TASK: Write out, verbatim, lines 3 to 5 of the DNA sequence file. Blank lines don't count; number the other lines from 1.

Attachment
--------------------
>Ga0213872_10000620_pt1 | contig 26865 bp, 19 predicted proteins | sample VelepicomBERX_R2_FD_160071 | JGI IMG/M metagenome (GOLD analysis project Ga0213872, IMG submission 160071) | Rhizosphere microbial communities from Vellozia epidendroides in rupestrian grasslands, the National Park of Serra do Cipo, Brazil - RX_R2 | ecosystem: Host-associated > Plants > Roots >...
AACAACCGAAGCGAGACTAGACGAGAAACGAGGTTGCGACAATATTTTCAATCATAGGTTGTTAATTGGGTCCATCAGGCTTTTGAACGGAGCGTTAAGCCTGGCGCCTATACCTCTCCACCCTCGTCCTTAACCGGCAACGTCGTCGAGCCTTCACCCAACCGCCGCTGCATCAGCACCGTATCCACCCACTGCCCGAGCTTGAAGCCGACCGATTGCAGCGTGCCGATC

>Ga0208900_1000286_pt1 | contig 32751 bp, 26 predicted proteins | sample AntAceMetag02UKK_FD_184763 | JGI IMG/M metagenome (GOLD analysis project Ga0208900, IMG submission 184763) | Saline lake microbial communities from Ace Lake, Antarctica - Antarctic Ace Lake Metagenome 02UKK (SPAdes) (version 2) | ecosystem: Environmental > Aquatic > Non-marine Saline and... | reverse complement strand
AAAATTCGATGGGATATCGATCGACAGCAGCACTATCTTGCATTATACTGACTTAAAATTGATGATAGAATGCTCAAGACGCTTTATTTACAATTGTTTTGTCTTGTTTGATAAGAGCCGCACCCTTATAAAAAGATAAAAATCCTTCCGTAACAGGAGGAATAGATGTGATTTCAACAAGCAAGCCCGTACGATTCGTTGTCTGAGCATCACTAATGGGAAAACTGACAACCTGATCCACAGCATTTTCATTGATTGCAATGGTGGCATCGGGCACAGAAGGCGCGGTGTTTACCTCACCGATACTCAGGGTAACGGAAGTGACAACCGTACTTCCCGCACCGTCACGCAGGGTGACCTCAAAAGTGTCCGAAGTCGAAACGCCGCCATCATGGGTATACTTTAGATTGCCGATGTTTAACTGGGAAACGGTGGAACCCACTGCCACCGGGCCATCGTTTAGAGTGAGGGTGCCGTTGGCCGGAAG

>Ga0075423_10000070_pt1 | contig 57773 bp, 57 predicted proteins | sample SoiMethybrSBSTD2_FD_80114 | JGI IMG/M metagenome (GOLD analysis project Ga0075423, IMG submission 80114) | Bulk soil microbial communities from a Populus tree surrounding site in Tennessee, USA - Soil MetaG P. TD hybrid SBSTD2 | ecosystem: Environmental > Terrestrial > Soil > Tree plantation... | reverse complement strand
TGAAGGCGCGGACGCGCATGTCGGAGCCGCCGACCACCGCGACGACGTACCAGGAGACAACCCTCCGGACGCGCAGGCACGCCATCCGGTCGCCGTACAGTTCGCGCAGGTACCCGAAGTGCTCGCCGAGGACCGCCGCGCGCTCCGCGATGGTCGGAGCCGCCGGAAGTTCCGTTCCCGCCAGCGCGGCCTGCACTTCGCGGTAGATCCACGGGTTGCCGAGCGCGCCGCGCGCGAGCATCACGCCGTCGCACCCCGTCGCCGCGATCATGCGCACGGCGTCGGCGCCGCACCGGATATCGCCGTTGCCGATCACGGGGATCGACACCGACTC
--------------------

>Ga0208900_1000286_pt1 | contig 32751 bp, 26 predicted proteins | sample AntAceMetag02UKK_FD_184763 | JGI IMG/M metagenome (GOLD analysis project Ga0208900, IMG submission 184763) | Saline lake microbial communities from Ace Lake, Antarctica - Antarctic Ace Lake Metagenome 02UKK (SPAdes) (version 2) | ecosystem: Environmental > Aquatic > Non-marine Saline and... | reverse complement strand
AAAATTCGATGGGATATCGATCGACAGCAGCACTATCTTGCATTATACTGACTTAAAATTGATGATAGAATGCTCAAGACGCTTTATTTACAATTGTTTTGTCTTGTTTGATAAGAGCCGCACCCTTATAAAAAGATAAAAATCCTTCCGTAACAGGAGGAATAGATGTGATTTCAACAAGCAAGCCCGTACGATTCGTTGTCTGAGCATCACTAATGGGAAAACTGACAACCTGATCCACAGCATTTTCATTGATTGCAATGGTGGCATCGGGCACAGAAGGCGCGGTGTTTACCTCACCGATACTCAGGGTAACGGAAGTGACAACCGTACTTCCCGCACCGTCACGCAGGGTGACCTCAAAAGTGTCCGAAGTCGAAACGCCGCCATCATGGGTATACTTTAGATTGCCGATGTTTAACTGGGAAACGGTGGAACCCACTGCCACCGGGCCATCGTTTAGAGTGAGGGTGCCGTTGGCCGGAAG

>Ga0075423_10000070_pt1 | contig 57773 bp, 57 predicted proteins | sample SoiMethybrSBSTD2_FD_80114 | JGI IMG/M metagenome (GOLD analysis project Ga0075423, IMG submission 80114) | Bulk soil microbial communities from a Populus tree surrounding site in Tennessee, USA - Soil MetaG P. TD hybrid SBSTD2 | ecosystem: Environmental > Terrestrial > Soil > Tree plantation... | reverse complement strand